Recently atheist and writer Christopher Hitchens debated former British Prime Minister Tony Blair on the question of whether or not religion is a force for good or evil in the world. You can read a transcript at this link at The New Statesman or pay $3 for video on demand at the sponsoring website of the philanthropic Munk Debates website. Of course Hitchens argues for the side of religion as a force for evil whereas Blair argues the opposite. For me the real interest is in points of debate where these two viewpoints overlap. Both Blair and Hitchens make important points – this is definitely one of the most articulate, carefully considered debates in recent years regarding religion and atheism. Such debates, from lesser minds, are shrill and whiny and often full of odd attacks from both sides. In contrast, both Blair and Hitchens are composed, witty, and serious.
Blair clearly stated the case for liberalism in politics (not liberal as in Democratic in the U.S. but liberalism in the historical sense of a republic in which free citizens have the freedom of speech, have the right to practice or not practice a religion, and the right to vote freely, etc.) He noted that
“I think what most people want to see is a situation where people of faith are able to speak in the public sphere but are not able to dictate, and that is a reasonable balance, and I think that most — you know, most people would accept. But I think, you know, again what I would say about examples of where you get religious people that are fanatical in the views that they want to press on others, fanaticism is not — as I say, it’s not a wholly owned subsidiary of religion, I’m afraid, it can happen outside of religion too. So the question is, how do people of, if you like, good faith, who believe in pluralist democracy, how do we ensure that people who hold faith deeply are able to participate in society, and have the same ability to do that as everyone else, without being kind of denigrated, but at the same time have to respect the fact that ultimately, democracy is about the will of the people and the will of the people as a whole.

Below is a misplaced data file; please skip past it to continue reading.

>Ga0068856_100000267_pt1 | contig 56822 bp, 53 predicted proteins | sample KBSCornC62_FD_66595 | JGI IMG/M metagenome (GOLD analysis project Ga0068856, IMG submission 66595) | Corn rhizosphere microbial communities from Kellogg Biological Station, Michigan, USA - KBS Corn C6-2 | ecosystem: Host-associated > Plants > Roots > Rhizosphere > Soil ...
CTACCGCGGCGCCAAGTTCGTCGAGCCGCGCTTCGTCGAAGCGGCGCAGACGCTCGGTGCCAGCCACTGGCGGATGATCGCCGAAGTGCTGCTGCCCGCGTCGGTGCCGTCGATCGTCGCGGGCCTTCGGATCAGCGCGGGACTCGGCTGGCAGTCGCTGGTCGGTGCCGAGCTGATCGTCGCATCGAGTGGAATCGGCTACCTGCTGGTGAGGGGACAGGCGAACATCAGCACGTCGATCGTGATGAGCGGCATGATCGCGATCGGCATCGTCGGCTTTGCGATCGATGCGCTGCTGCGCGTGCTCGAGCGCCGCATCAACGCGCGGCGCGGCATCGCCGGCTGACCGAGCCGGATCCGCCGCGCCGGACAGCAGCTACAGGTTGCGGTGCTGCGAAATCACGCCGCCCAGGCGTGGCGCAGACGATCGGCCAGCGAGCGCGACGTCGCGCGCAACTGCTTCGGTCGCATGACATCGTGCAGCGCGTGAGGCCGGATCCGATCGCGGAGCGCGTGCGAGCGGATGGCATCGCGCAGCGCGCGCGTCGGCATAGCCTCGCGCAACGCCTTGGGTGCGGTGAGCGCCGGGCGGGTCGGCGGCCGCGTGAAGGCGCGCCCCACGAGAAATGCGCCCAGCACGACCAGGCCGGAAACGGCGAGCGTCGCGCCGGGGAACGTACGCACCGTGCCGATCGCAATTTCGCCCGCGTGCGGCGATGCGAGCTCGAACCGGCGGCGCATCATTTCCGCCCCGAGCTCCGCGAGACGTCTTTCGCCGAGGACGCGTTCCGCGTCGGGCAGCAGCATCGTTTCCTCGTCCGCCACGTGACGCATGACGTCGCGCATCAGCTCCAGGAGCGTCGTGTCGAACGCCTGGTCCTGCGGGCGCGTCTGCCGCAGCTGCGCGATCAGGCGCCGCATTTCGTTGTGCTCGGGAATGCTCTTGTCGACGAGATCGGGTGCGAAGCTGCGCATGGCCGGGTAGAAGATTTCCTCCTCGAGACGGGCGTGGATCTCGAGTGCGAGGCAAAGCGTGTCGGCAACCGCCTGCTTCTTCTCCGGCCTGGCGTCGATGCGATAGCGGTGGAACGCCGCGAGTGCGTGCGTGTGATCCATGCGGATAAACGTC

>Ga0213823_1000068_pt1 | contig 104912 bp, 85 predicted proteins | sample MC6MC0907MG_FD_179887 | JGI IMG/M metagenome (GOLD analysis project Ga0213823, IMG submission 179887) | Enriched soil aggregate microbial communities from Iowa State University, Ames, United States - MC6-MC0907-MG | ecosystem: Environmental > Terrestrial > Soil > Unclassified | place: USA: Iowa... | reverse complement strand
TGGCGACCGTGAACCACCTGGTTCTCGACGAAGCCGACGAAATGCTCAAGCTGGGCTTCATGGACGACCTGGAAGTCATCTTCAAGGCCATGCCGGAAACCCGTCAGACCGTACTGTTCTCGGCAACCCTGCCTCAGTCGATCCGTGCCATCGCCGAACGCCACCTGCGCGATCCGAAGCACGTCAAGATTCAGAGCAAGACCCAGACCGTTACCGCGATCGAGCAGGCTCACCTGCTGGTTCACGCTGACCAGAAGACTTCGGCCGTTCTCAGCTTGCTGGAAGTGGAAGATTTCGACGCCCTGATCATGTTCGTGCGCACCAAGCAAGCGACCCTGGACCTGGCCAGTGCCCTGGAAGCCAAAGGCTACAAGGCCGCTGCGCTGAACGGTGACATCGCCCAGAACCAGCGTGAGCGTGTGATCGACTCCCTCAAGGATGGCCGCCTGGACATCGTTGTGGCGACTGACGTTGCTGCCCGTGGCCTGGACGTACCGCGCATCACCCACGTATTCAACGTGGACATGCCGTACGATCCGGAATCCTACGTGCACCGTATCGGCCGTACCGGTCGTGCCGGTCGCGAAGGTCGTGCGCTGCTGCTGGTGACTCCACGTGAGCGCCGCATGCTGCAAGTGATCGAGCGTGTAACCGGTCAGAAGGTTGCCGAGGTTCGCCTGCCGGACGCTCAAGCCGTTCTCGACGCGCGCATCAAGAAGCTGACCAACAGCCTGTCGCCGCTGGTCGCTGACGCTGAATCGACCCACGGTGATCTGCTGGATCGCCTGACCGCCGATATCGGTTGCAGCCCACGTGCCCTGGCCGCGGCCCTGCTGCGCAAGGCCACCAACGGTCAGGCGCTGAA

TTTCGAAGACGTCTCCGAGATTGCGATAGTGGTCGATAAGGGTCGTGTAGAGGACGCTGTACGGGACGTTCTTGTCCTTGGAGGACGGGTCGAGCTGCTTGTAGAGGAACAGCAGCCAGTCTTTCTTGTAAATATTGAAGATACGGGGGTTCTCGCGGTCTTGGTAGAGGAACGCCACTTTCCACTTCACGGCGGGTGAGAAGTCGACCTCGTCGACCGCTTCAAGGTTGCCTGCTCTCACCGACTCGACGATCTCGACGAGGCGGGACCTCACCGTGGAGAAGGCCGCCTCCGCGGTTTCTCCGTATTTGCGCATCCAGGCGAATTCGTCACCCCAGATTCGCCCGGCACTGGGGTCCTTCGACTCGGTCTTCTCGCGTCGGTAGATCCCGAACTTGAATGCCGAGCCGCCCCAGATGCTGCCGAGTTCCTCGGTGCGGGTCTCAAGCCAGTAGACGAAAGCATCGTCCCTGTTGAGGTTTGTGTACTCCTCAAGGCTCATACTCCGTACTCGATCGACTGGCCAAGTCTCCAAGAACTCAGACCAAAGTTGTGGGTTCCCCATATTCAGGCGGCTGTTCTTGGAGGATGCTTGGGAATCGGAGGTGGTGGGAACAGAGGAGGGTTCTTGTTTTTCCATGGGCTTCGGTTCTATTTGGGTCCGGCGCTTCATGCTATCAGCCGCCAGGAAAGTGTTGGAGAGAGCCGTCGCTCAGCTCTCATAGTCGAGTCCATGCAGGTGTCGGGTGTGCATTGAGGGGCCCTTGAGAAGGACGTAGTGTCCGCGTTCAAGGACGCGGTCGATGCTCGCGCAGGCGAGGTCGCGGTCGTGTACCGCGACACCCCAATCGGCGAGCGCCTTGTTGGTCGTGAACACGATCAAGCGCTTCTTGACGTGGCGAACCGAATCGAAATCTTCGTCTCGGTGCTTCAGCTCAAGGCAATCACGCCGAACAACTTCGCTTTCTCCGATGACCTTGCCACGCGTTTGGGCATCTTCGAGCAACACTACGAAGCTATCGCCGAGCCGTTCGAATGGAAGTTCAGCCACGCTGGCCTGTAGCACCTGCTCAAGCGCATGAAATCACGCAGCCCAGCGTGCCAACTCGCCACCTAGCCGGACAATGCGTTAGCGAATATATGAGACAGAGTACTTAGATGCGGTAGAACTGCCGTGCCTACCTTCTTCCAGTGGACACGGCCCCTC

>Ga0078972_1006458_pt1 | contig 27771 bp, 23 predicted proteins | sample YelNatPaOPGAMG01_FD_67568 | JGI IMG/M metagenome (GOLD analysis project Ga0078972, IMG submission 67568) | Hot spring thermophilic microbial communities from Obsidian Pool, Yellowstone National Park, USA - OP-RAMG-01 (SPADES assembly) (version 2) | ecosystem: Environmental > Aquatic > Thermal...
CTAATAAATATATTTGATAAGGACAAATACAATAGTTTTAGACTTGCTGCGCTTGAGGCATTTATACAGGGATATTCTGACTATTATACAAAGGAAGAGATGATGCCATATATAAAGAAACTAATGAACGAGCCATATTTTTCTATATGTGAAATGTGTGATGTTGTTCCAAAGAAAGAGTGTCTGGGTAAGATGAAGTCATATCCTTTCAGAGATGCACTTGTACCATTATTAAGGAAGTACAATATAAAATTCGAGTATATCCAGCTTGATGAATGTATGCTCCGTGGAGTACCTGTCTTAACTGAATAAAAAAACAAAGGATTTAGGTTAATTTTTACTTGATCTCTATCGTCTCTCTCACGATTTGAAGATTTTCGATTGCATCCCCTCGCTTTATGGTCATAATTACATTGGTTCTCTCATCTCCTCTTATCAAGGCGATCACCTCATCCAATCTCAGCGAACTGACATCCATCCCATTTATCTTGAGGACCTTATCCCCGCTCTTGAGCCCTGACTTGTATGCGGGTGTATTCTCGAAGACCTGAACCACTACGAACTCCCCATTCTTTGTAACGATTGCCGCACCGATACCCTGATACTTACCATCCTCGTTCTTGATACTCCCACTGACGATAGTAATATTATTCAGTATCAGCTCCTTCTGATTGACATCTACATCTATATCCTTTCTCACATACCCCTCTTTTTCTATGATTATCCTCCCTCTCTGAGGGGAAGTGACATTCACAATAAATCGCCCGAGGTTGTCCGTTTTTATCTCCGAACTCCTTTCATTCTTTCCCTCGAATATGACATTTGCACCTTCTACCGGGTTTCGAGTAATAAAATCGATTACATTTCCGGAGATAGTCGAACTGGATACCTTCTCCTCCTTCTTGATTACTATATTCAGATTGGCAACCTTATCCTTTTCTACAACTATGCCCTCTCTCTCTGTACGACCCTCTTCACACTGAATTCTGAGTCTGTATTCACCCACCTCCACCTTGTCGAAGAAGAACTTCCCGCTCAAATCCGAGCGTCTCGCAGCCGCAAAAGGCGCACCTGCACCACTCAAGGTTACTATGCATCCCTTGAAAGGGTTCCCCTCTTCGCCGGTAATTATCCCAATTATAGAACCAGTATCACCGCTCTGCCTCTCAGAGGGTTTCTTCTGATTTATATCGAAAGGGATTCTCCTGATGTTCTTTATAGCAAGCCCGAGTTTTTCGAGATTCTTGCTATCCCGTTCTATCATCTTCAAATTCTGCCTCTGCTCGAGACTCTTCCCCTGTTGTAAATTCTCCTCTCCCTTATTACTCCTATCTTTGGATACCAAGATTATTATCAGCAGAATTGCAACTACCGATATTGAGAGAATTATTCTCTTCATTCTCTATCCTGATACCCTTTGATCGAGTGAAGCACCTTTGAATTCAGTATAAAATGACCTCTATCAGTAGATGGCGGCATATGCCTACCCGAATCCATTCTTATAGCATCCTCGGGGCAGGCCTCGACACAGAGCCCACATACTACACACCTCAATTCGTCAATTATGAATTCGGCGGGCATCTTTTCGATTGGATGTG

The liberalist view warrants that we all leave each other alone and don’t try to dictate belief to each other. The problem with this view, unfortunately, is that many faiths are profoundly public and often do attempt to legislate their dogma.
From the atheist viewpoint, it is too clear that public monies will be spent on Christmas trees, that trusting in god is emblazoned on our money, and so on. All of these are public assertions of people’s private beliefs. Sometimes these public acts are rather harmless (holiday trees are pretty, I think). But sometimes they do become public policy and military violence and theft. Hitchens noted that
“…quoting from the great Thomas Jefferson, I don’t mind if my neighbour believes in 15 gods or in none, he neither by that breaks my leg or picks my pocket. I would echo that, and say that as long as you don’t want your religion taught to my children in school, given a government subsidy, imposed on me by violence, any of these things, you are fine by me. I would prefer not even to know what it is that you do in that church of yours, in fact, if you force it on my attention, I will consider it a breach of that pact.”
As with Great Britain, in the U.S. our political leadership must represent a plural republic, one that includes Muslims and Hindus and atheists, etc. We are all part of society, and we all have the right to vote. In my view this is indeed a point of agreement that atheists and religious people can all assert, the balance acts of our freedoms.